Nicholas Royle doesn’t go for the same overtly horror hit as other stories in the collection, but rather weaves a psychological creepy tale. The further one travels with The Lure, the more abstract and surreal the journey becomes. There are many incredibly unnerving highlights, one is sure to feel discomfort when encountering the blind man with a rubber eye mask and painted on eyes. Yet as disturbing as this is, it is equally charming and authentic – based in the Paris métro with snippets of French interwoven. Although perplexing initially, it is worth persevering, the pieces of the puzzle fit perfectly upon completion.

After travelling on a train that shouldn’t exist, Adam enters a world of hatred in Rebecca Levene’s 23:45 Morden (via Bank). His troubles begin as he sleeps through his alarm clock, intensifying as his office job is turned upside down courtesy of a sexual assault charge. Problems escalate as his neighbour becomes a dab hand with a hammer and his potatoes are sprinkled in caustic soda. Adam has entered a world of hostility, aggression, and unapologetic malice. This is as engaging as it is terrifying.

The notoriously bad transport system in the UK has created a complaint culture. Al Ewing dares to imagine a shiny, new, Tube system where nobody so much as frowns in The Roses That Bloom Underground. The lack of engineering works, rush hour crowds, and rats under the tracks arouse Dexter’s suspicion. The dark revelation may clog your nostrils and throat. Ewing reminds us that more often than not if it looks too good to be true, it is.

Child abduction, murder, and claustrophobia are all present in Mark Morris’ Fallen Boys. This highlight of the collection initially appears to be little more than a good old fashioned ghost story. As the tale progresses it is apparent that the threat is much closer than imagined.

We live in a society obsessed with CCTV and reality television. Perhaps the most powerful tale of all is Stephen Volk’s In the Colosseum. A group of rich voyeuristic pleasure seekers base themselves inside the CCTV room of Oxford Circus Underground and watch the brutality unfold. As they enjoy stabbing, sexual assault, and extreme violence onscreen, they indulge in a cocktail of sex, coke, and champagne within the surveillance room. The horror’s hit hard and impact similarly to the film Eden Lake, albeit packing a greater punch. As we become further obsessed with reality television and degrading behaviour Volk asks us to consider just how far we’re prepared to take it. Similarly, Ramsey Campbell latches onto our other obsession, the threat of terrorism and the fear that an abandoned briefcase can evoke in The Rounds.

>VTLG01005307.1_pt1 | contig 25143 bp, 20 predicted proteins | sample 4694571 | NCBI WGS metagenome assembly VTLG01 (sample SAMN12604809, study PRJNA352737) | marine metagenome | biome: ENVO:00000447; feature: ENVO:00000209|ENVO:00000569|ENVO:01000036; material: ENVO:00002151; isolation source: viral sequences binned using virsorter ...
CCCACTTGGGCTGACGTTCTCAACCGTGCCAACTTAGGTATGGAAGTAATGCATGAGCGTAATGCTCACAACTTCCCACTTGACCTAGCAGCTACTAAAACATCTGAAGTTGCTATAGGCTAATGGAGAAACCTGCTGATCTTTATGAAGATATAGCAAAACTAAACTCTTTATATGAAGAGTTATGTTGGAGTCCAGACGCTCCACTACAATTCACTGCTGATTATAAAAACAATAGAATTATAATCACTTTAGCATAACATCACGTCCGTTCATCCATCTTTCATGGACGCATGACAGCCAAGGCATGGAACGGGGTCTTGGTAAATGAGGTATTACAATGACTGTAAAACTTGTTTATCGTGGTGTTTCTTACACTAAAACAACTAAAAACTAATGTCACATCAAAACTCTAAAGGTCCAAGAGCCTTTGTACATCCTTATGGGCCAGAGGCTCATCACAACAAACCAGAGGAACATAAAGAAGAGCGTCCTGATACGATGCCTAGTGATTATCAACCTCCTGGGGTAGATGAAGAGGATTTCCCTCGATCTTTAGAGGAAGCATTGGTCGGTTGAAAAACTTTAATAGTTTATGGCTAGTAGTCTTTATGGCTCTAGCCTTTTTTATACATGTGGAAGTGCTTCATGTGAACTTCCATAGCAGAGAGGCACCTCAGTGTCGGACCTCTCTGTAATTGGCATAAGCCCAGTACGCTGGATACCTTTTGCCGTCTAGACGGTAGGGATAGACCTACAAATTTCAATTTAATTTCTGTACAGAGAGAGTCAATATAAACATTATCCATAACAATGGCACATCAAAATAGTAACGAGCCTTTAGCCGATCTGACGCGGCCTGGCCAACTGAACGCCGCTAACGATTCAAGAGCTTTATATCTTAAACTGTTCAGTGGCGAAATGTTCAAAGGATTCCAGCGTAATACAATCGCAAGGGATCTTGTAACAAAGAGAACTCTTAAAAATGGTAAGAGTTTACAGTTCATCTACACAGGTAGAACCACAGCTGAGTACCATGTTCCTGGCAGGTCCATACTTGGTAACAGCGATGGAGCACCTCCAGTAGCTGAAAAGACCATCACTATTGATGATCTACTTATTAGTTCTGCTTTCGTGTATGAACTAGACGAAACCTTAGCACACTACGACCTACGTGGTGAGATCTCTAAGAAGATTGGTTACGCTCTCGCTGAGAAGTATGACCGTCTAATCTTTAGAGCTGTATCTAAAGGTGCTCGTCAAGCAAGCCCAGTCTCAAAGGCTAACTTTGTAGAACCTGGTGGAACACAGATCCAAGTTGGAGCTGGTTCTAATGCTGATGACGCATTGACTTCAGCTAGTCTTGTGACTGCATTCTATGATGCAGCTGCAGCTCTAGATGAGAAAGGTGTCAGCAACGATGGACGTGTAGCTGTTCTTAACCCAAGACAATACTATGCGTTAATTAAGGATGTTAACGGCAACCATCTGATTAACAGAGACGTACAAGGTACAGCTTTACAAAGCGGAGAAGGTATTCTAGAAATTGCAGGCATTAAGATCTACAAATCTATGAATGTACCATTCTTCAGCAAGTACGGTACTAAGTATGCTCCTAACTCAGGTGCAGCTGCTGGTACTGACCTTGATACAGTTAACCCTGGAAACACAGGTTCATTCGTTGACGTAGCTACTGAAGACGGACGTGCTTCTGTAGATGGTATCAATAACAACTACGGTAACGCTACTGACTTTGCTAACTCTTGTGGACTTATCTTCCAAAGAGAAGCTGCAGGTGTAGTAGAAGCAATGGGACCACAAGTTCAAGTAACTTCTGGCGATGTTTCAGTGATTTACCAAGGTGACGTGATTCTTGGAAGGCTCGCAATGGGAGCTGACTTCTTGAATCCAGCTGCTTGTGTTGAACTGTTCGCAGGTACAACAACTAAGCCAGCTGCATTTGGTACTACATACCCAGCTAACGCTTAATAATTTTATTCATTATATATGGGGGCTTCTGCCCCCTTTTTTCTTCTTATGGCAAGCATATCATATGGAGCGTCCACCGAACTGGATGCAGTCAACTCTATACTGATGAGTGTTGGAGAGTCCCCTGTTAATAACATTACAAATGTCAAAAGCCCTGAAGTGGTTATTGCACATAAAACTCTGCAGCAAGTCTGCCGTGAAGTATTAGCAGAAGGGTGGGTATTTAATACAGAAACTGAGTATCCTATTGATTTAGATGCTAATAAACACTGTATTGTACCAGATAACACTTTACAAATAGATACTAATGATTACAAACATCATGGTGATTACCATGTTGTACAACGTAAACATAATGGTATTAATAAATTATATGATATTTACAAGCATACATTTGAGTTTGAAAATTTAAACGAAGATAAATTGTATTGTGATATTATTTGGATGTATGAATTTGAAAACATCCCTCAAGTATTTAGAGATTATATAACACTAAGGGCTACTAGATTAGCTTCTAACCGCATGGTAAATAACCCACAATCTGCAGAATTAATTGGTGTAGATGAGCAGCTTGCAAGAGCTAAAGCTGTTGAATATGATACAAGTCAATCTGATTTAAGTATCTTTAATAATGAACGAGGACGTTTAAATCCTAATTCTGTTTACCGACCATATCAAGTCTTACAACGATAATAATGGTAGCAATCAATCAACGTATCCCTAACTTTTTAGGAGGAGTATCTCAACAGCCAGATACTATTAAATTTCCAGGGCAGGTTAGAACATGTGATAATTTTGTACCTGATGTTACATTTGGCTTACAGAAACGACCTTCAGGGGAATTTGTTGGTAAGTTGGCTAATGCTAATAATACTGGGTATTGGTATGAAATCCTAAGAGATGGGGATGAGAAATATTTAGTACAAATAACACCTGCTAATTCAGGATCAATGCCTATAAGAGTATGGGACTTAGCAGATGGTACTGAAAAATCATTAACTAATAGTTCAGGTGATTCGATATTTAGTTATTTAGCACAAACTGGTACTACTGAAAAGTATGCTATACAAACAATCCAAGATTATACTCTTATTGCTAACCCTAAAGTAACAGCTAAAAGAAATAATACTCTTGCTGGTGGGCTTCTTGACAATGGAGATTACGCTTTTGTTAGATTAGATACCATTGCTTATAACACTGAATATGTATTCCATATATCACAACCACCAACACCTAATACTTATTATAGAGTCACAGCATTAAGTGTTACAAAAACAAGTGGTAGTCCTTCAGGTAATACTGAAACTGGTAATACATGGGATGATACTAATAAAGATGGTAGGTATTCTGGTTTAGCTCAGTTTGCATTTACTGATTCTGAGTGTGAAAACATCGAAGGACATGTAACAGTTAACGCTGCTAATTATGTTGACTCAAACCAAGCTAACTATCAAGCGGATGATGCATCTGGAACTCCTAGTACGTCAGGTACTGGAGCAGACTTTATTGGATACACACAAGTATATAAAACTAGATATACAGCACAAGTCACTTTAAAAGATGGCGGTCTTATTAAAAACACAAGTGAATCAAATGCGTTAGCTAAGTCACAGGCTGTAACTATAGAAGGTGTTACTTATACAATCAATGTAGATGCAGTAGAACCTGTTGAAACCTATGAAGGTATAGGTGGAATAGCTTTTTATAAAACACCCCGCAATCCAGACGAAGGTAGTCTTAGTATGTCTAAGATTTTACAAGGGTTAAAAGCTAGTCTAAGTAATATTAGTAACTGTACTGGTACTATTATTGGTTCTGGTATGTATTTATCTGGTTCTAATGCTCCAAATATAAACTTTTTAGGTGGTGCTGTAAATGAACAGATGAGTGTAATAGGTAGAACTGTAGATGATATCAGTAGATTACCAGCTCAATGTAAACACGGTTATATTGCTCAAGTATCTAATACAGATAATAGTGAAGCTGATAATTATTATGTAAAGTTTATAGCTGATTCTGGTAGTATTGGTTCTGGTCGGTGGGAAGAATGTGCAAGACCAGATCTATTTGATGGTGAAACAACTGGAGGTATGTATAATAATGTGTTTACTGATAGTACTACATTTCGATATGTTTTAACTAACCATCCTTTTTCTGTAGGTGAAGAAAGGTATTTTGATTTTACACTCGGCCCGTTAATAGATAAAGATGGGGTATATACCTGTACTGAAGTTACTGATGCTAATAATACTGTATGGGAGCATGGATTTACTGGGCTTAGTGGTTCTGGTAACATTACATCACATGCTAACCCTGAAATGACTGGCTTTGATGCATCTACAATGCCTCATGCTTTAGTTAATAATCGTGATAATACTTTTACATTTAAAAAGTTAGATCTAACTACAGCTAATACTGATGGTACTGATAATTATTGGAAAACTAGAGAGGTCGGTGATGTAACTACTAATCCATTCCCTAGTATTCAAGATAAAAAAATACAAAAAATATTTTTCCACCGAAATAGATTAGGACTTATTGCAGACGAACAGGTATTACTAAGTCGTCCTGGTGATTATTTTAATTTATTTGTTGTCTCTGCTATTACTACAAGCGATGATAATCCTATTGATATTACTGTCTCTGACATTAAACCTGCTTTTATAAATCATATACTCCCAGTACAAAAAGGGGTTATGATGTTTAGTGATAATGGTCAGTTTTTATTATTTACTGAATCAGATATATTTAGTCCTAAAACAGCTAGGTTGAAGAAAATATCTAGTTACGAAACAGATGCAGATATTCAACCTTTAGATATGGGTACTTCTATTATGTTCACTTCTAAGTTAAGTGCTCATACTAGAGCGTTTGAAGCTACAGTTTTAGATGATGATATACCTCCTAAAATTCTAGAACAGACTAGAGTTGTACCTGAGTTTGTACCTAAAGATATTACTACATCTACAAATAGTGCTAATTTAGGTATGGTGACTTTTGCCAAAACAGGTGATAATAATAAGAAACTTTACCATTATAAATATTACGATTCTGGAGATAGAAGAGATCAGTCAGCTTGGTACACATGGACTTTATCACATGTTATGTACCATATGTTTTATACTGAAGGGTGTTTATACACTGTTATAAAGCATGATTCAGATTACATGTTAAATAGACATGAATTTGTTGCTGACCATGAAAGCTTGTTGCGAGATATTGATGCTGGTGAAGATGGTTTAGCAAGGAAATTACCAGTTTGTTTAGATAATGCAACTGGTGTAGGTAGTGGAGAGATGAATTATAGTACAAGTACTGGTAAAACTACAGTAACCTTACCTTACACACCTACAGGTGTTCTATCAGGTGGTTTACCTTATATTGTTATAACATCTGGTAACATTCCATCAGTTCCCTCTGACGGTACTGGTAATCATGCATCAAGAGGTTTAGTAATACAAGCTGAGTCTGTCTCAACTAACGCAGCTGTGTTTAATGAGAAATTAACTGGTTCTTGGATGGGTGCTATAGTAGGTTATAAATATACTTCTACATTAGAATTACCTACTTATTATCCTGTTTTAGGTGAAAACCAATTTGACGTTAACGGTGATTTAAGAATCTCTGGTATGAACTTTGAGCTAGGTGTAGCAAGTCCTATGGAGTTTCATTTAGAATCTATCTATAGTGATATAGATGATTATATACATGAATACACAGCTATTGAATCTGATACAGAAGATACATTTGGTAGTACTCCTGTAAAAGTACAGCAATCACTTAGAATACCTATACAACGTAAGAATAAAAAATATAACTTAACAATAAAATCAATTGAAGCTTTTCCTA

When Jonathan Oliver wrote “Natasha Rhodes is pretty fuckin’ metal” she had a lot to live up to with Crazy Train. Fortunately she didn’t disappoint, delivering a tale that’s nostalgic, eerie and fun. The spirit of metal is alive, a little too alive…

The End of The Line is well worth dipping into, boasting a plethora of original, humorous, and horrific tales. Whilst I have been unable to detail the entire magnificence of the roster on show, The End of The Line comes fully recommended. This collection contains stories that will terrify you with vivid realism, as in Lovegrove’s Siding 13 and cautionary Christmas tale Marshall Smith’s Missed Connection, move you as in Fowler’s Down and Cadigan’s Funny Things, deliver more than a healthy dose of spiritual eeriness as with Nevill’s On All London Underground Lines and Williams’ Exit Sounds and bring you face to face with loss as in All Dead Years by Joel Lane. Some may argue that The End of The Line is not consistently terrifying throughout and falls somewhat short as a horror anthology. Unfortunately they would be missing the point. Both horror and The End of The Line can offer more than jump out of your seat shocks, read this and prepare for enlightenment.